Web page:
Not strength. Not speed. But a combination of the two – POWER!
Power is the most important physical characteristic in boxing. Power is defined as the ability to apply maximal force at speed, exactly what is needed to injure the opponent. In recent years there has been a better understanding of strength & conditioning in boxing, however many boxing coaches still lack the knowledge on how to best develop their boxers physically for the sport. In a lot of boxing gyms the physical preparation still consists of circuit training, whereby the boxers work non-stop for 2 minutes plus. Whilst, to develop anaerobic and muscular endurance that reflects the length of a boxing bout, completing circuits or tempo runs on similar time will be effective, but it is definitely not the most proficient way to develop explosive power.
In order to develop power we must have a good understanding of bioenergetics and the humans energy systems. Physical acts of power require use of the ATP/PC energy system, which is the body’s immediate source of energy for short intense bursts of exercise. We are thinking: 50m sprints, explosive punches, high jumps, hammer-throws etc. – anything that is asking the body to recruit every single fast twitch muscle fiber it has to produce the most force, at speed possible. Punching in boxing is an act of power, we have seen very fast boxers with excellent speed, but who lack the strength behind their punches to knock the opponent out. We have also seen at the other end of the spectrum, boxers who have excellent strength, but lack the speed to connect with their opponent before they move. The best boxers are the ones who have the speed to connect with their opponent but also strength behind the punch that causes a real damage to their opponent – we are thinking about fighters like Mike Tyson, Gennady Golovkin and Thomas Hearns.
“To be explosive, we must training explosively” – As simple as that! It is important that we have a good underlying level of foundational strength and movement skills so that our body is in balance and we are able to control our limbs effectively at a slow controlled speed before we move on to trying to work explosively. Strength is always at the bottom of our pyramid, followed by power and then our power endurance at the top – our ability to repeatedly reproduce power over time. If we haven’t developed our first two layers of the pyramid we have no right trying to complete power endurance circuits – it simply wont be effective. However, I am basing this article on the idea that you already have a good level of strength and motor control skills and want to expand your toolbox in methodologies of developing power. Before we look at different pieces of equipment and exercises in the gym that will be most effective for developing power, we should understand the principles behind it.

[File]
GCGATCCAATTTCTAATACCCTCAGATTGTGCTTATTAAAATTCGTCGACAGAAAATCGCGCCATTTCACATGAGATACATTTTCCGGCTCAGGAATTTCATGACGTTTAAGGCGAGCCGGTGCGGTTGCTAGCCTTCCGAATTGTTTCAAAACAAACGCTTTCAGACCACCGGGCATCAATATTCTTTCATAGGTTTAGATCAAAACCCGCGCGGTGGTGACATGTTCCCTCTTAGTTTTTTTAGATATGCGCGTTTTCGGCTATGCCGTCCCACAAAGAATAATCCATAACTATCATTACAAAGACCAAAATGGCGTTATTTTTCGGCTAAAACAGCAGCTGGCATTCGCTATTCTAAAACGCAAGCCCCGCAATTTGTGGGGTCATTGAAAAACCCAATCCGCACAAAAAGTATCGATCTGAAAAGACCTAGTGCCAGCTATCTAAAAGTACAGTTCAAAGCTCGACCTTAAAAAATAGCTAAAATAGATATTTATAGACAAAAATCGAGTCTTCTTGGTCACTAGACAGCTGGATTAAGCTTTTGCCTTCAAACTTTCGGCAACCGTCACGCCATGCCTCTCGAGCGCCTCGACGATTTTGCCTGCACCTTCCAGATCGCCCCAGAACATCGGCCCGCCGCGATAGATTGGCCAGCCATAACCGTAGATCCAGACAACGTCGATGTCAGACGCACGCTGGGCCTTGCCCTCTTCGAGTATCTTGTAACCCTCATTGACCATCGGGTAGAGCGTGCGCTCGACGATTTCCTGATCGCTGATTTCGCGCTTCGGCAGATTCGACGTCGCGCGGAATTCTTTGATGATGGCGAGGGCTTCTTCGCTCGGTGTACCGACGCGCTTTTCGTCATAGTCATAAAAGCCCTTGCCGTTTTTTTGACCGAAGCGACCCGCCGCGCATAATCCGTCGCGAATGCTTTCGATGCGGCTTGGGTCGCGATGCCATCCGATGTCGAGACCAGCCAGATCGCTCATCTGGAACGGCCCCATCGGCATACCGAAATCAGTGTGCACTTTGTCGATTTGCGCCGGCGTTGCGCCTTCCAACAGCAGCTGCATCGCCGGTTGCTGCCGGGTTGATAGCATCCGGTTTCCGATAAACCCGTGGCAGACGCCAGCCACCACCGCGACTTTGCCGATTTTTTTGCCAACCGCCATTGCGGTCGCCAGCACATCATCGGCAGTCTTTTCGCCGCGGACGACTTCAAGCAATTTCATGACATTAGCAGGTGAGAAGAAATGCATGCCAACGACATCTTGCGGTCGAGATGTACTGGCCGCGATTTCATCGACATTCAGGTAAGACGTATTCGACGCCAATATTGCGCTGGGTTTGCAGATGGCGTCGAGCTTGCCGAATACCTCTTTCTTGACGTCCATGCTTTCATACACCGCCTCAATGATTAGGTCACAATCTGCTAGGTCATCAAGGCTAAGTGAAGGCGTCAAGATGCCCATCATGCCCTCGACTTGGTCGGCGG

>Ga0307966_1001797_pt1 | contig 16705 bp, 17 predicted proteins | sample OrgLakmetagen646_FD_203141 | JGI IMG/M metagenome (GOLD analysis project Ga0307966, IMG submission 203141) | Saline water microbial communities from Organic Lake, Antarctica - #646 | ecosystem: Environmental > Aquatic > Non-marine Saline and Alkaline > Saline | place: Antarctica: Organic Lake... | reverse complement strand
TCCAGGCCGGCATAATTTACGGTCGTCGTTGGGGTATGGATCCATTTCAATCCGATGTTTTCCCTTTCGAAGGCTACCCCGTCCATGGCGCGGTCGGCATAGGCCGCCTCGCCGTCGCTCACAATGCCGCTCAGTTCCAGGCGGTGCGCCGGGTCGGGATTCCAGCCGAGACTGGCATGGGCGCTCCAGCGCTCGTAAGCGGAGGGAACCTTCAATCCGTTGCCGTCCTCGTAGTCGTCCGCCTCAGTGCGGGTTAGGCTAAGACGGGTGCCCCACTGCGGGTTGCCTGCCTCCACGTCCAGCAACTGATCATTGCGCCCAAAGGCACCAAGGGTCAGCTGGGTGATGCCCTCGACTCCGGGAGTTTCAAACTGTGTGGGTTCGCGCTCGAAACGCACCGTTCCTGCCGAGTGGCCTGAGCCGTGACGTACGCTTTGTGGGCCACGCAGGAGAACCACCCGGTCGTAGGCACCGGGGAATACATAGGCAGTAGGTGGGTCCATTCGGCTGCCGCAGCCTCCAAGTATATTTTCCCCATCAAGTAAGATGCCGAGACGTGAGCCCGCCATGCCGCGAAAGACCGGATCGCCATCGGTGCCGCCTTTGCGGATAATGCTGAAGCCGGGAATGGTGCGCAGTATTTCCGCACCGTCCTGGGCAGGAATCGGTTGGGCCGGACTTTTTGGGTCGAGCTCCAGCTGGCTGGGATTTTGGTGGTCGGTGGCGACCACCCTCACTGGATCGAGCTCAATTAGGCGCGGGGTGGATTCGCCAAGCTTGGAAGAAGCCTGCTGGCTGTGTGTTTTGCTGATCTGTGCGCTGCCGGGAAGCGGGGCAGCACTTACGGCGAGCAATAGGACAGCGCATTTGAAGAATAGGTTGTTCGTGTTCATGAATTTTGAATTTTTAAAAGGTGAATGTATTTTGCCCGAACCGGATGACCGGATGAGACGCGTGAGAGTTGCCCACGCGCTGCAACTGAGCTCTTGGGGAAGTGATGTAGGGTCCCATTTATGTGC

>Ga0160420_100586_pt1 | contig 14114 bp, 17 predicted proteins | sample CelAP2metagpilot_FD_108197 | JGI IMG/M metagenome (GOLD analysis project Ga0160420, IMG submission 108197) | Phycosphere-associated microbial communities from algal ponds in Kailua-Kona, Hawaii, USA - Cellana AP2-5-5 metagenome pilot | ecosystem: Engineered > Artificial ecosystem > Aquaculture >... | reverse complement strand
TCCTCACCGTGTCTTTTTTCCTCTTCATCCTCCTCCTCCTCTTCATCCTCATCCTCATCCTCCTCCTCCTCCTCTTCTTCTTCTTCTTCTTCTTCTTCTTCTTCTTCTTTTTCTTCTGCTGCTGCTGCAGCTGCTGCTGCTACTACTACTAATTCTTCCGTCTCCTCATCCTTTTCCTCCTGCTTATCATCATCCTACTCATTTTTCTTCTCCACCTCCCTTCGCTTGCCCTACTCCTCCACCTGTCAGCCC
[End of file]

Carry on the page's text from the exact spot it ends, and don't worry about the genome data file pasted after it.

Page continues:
As explained, the ATP/PC system is what is used for very short high intensity bursts of exercise lasting maximally up to 15 seconds. The benefit of our ATP/PC system is that it is able to provide us with energy almost instantaneously, however the energy system requires a time of about 2-3minutes or more to replenish, depending on the individual. Therefore, if we want to improve our maximal power then doing a circuit of exercises where we are working for 30 seconds and resting for 30seconds between each exercise isn’t going to be effective for two reasons:
If we are working for 30 seconds it is unlikely we are still working for maximal power and in fact our power output will most likely have dropped, even as an elite athlete
30 seconds will not be anywhere near adequate recovery if we want to allow our phosphocreatine stores to replenish.